The installation of the house on a pole will also help. Consider installing a predator guard as we need to keep in mind deterring other common predators, not just competitive birds! The placement of your birdhouse is also important. Keep your location away from tall trees as Purple Martins prefer open space.
Purple Martins are community birds so consider housing complexes that have multiple spaces, especially when wanting to form new colonies.
don’t forget food and water sources. Purple Martins love flying insects so create a backyard environment to cater to insects. Installing a small retention pond or water feature is a great way to attract Purple Martins and other species as well!
For a more detailed article on attracting Purple Martins, click this: “How to Attract Purple Martins To Your Yard“
Where Purple Martins Are Most Commonly Found
The success of attracting Purple Martins to your yard is largely dependent upon your location. Let’s face it, there is no need to worry about deterring other birds from taking up residence in your purple Martin birdhouse if you live in an area where Martins are not found.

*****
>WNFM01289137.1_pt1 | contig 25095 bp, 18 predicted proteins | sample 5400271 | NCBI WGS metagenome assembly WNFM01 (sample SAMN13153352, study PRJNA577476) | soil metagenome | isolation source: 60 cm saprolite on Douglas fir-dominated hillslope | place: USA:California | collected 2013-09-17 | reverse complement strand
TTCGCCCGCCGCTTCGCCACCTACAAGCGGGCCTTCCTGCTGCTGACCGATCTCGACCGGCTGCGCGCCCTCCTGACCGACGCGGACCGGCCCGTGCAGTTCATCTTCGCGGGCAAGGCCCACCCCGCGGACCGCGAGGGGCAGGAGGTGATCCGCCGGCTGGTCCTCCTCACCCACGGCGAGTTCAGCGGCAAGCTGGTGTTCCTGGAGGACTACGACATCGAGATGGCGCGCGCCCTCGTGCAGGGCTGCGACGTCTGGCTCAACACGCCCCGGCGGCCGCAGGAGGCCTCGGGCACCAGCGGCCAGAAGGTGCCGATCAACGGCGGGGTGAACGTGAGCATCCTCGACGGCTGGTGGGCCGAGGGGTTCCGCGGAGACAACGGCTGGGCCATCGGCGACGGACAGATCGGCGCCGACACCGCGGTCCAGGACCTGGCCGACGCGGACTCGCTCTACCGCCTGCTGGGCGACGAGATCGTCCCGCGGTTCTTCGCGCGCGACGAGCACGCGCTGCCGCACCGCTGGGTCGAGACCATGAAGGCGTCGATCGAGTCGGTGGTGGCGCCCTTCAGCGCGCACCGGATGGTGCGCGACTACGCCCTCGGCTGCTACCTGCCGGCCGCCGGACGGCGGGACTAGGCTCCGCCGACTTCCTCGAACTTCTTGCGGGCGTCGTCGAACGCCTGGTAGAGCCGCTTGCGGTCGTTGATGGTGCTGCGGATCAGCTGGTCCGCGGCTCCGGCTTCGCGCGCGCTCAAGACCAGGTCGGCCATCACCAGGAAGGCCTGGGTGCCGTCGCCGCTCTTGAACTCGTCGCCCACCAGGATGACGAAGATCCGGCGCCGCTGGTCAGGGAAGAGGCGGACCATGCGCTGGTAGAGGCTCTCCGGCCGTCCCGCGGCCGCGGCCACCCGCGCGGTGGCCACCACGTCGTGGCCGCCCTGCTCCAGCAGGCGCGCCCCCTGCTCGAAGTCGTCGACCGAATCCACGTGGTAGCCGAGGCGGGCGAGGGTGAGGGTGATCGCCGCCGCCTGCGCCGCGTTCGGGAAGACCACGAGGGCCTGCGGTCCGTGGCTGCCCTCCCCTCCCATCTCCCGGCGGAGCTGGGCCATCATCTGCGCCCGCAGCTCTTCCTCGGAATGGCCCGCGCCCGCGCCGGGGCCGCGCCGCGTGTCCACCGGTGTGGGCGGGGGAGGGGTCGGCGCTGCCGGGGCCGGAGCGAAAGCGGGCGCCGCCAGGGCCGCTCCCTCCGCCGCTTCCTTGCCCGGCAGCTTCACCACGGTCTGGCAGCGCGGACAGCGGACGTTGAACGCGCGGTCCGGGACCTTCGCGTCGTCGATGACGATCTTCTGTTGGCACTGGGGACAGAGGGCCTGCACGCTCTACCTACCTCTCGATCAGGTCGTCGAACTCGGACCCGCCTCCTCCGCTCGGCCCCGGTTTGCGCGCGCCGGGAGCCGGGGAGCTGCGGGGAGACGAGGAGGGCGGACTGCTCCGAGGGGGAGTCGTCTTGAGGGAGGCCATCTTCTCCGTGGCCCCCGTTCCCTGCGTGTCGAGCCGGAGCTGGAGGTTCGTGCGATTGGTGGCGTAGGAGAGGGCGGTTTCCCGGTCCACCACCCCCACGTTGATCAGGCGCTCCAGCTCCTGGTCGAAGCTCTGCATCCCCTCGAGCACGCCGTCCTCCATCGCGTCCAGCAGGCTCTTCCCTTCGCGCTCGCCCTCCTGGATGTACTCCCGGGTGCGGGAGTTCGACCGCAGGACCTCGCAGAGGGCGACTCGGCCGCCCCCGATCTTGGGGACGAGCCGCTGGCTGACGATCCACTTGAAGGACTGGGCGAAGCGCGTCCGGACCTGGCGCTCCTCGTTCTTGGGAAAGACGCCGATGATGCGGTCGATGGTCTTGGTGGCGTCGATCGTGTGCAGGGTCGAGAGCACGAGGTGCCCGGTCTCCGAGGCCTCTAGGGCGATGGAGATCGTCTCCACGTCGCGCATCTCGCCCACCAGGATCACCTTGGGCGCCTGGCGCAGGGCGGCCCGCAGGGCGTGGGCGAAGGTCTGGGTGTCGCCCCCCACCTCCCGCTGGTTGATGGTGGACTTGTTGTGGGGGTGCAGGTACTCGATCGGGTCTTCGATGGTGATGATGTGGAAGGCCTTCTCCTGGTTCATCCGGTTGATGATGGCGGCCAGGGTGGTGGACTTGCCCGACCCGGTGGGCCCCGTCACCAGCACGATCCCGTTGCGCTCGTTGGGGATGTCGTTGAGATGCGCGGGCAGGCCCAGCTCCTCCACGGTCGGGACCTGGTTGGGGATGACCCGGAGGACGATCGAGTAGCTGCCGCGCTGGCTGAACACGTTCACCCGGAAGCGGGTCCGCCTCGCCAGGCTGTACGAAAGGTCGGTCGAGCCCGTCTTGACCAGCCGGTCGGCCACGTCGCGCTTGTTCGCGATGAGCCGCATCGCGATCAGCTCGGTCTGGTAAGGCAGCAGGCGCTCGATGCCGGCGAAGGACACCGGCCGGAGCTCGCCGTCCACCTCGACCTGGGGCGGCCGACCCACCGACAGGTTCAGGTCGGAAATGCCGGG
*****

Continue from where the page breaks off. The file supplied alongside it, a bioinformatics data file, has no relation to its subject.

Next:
For example, martins are typically not found in the western regions of the United States, like California, Nevada, Idaho, Washington, or Oregon State. That’s not to say you will never find a Martin colony in the states. However, it is rare.
Martins are much more prevalent in the eastern portions of the United States. So, if you live in this portion of the United States and want to Attract Purple Martins, pay attention to the nesting habits and nesting season for Purple Martins. And, heed the advice in this article of preventing other bird species from begin nesting activities in your Purple Martin birdhouse.
Other Helpful Tips When Becoming A Purple Martin Landlord
Keep in mind what Purple Martins require to be comfortable and safe. We already discussed food and water sources such as insects and water features in your yard. Within your new colonies housing setup, keep in mind that just like all other bird species, Martins desire good nesting material for optimal egg laying conditions. This can include cedar shavings to make young birds comfortable. And, there is nothing more satisfactory than realizing that a female lays her eggs in a new housing environment that you created.
And, while human housing tends to be square and rectangular in nature, that doesn’t need to be the case for a Purple Martin nest! Martins love gourds to house in.
And, plastic gourds work well on a gourd rack and stand up to elements. In fact, you can create an entire housing colony with a collection of plastic gourds on a gourd rack – perfect to attract Purple Martin adult males!
Related Martins Articles:
- What Do Purple Martins Eat?
- What Direction Should Purple Martin Houses Face?
- Dawn Song That Purple Martins Make
- How To Attract Purple Martins